6) There desperately needs to be a new early civic in Agrarianism's group that you can use when you don't want Agrarianism in the early to mid game. My suggestion is Industry which would add an extra commerce to workshops and mills, and perhaps give a percent production bonus to cities. This would be available at construction. Alternately, bringing Mercantilism into the early game is an option.

    7) Playing a super-city civ or religion would probably influence you to maintain Agrarianism throughout. This is a nice prodction penalty to civs like the Calabim which are currently very stong. Playing with Sacrifice the Weak would probably influence you to stay completely clear of Agrarianism.

    8) I think the people who suggested that Agrarianism was the main problem of Aristogracy were right. Loosing one production from farms was a far too insignificant penalty, and not enough to balance the +2 commerce net gain of Aristogracy. On the other hand, loosing one production from the improvements you actually use for production balances it nicely. You effectively have a choice between commerce (aristogracy), food or great people (agrarianism) or production (neither) in the early game which is a very interesting decision to make at that stage of the game.

    Thoughts?
     
  16. hbar

    hbar Constant

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    Excellent analysis and writeup. I do have a few questions, however. What do you think of lumbermills? On a forested hill, they provide the same (initial) hammer boost as mines, meaning that they become the preferred improvement if you plan on running Ag at all. Of course, you can't really take away their 1 hammer... Also, does your "Industry" civic improve lumbermills at all?

    I agree that another early game civic is needed, and Industry sounds good, although if you added a production bonus, I would limit it to buildings. There are a lot of civics that impact military unit costs, but few that impact buildings. Perhaps this would be a way to make some of the more expensive later-game buildings more attractive. One issue I can see is that this would make Construction an even more important tech then it is - catapults, irrigation, workshops, and a new civic? Then again, Festivals is arguably just as important in most situations, and Ag is on the way, so maybe it isn't an issue.

    I think I'll give this a try (assuming I can find/change the XML) in my next game (although I am currently running Wildmana, there isn't much difference in the civics except Agrarianism, which I'll change).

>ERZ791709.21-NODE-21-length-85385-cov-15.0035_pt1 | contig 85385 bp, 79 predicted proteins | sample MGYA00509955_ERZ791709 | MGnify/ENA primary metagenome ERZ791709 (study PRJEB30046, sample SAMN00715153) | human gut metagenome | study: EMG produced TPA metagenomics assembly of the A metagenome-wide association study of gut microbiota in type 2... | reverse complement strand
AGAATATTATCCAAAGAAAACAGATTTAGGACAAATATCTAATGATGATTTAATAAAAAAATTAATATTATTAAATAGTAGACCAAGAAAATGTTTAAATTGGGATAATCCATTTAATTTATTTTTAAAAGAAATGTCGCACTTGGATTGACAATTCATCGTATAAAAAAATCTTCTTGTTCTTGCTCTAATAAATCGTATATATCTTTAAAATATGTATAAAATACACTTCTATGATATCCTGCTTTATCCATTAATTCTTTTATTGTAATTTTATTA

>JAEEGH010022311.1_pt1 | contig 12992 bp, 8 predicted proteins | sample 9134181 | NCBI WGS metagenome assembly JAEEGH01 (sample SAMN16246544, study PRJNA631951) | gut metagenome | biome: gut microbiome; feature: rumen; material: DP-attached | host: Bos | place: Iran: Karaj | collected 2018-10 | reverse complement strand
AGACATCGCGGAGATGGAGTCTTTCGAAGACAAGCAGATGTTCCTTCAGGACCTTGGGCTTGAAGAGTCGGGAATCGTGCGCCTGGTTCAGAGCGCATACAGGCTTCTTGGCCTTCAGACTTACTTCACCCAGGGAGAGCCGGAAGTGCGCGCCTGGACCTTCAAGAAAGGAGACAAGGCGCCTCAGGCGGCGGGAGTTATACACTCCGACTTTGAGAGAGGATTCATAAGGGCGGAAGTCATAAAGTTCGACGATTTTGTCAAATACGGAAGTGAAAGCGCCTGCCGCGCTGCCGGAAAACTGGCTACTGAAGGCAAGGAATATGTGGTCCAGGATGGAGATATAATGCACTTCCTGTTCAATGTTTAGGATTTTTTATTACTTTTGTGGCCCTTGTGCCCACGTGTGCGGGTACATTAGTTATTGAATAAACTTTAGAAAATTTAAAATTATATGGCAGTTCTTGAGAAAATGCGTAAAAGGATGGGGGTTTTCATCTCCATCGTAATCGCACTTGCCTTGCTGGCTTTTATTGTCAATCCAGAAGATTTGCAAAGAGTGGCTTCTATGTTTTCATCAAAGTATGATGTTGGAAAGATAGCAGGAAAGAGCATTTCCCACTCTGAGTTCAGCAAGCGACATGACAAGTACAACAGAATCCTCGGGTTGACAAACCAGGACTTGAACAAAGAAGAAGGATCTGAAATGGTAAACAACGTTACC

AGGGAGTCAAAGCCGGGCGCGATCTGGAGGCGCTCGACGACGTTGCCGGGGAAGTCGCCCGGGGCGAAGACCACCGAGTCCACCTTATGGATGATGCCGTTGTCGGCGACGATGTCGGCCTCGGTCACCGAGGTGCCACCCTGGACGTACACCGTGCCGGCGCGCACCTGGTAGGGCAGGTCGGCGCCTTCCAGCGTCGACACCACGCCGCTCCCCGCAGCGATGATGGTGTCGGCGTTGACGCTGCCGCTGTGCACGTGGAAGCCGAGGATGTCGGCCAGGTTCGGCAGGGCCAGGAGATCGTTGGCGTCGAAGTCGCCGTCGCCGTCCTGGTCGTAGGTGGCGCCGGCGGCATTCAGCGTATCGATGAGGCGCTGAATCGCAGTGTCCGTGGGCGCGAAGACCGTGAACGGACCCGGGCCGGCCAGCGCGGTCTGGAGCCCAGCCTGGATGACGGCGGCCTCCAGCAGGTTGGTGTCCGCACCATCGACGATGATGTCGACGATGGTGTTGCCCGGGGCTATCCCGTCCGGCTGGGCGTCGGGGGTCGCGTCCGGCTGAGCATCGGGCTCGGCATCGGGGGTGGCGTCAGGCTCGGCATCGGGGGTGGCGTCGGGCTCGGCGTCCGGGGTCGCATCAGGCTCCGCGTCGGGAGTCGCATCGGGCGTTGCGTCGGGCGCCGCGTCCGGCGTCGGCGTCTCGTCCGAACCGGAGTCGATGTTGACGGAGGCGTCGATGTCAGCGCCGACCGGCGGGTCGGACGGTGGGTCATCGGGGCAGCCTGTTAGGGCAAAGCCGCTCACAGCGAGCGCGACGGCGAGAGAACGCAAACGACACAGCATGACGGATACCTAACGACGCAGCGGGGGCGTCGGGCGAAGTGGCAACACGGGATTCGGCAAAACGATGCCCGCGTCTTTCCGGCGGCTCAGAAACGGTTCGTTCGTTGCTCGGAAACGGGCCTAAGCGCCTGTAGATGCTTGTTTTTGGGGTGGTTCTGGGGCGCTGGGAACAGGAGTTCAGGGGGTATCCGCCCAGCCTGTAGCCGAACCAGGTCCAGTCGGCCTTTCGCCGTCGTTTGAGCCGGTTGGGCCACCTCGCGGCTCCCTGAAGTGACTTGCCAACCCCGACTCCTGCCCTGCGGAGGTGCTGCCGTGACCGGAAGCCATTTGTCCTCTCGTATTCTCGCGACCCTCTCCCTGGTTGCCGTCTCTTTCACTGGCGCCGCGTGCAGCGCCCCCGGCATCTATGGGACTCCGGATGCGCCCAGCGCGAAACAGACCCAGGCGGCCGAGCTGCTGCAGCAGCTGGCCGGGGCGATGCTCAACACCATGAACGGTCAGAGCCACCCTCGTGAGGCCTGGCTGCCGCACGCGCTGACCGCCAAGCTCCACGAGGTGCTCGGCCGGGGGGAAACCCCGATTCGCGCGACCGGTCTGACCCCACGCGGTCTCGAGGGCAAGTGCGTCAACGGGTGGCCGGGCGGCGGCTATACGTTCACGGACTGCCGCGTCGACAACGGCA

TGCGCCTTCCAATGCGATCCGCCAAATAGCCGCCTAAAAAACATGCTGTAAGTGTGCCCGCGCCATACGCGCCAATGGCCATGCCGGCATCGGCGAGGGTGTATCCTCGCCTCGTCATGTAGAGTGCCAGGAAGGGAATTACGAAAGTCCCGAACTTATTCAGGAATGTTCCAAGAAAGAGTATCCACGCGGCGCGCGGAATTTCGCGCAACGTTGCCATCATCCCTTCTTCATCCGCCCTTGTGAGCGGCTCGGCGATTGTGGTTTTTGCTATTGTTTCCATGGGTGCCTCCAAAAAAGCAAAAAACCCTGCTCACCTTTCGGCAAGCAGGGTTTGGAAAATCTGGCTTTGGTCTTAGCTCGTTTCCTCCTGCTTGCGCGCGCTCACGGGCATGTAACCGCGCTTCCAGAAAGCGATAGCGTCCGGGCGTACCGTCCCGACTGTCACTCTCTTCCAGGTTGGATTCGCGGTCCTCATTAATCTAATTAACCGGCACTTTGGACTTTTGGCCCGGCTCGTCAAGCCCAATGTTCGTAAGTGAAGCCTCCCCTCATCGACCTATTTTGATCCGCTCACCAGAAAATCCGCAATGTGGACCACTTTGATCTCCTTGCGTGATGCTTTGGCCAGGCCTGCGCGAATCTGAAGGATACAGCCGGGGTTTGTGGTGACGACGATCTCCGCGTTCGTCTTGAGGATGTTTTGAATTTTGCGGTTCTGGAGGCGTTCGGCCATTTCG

17. Emptiness

    Emptiness []

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    Right now, the only way to get unlimited merchants is to run Guilds. Giving unlimited merchants to Mercantilism means you can achieve it sooner (one less mid-level tech needed to be researched), and it means that instead of Guilds you can run Caste System (+1 :science:, +2 :culture: per Specialist), which is a big boost. I think this may be too powerful - especially in the hands of the Sidar or Kuriotates. The increase to +30% :gold: should be enough to make the civic more attractive.
     
  18. Ekolite

    Ekolite The Mighty Jungle

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    I hadn't considered lumbermills actually, but it's a useful bonus that under Agrarianism these become favourable over mines. They could provide a useful source of production for agrarianism users, while still being limitted enough (only on forests, and weaker then a non-Ag mine) to make Agararianism weaker in terms of production over all.

    Industry doesn't exist as of yet, so I haven't been able to test it out. But yes it could potentially benefit lumbermills as well.

    That's true, but it needs to be available at an early tech and I can't think of one that fits better. Possibly it could be moved to something like Mathematics? The bonus to building production is a neat idea and I agree that we don't really need to increase unit production with any more civics.

    All of my changes were made using the Excel Editor, it's really easy to do.

    ---

    Also, I would suggest that maybe Conquest should be moved to a different civic group. I rarely use it as it is, but it could be very nice in combination with Agrarianism. Covering its production penalties, and making extra use of its food bonus.
     
  19. Ekolite

    Ekolite The Mighty Jungle

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    I don't think the extra 10% gold is enough on its own, and guilds has the benefit of providing unlimitted engineers or sages which are more useful then merchants in most cases. Especially considering that you can only have so much gold in most cases before any extra is simply useless to you.
     
  20. Emptiness

    Emptiness []

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    You should read this thread: Tech freeze strategy?

    Although that's an extreme example (and would switch to 100% :gold: long before Mercantilism was available), eventually any strategy that plans to win the game militarily will reach a point where :science: is of limited use (additional technologies will not have much impact on the success of the strategy, because the technologies important to the strategy have already been researched) and :gold: (for unit support, unit upgrades, or outright unit purchases) is all that matters. This also applies to AotL and ToM victories, since the final stage of each of those is a Wonder which :gold: can be used to rush.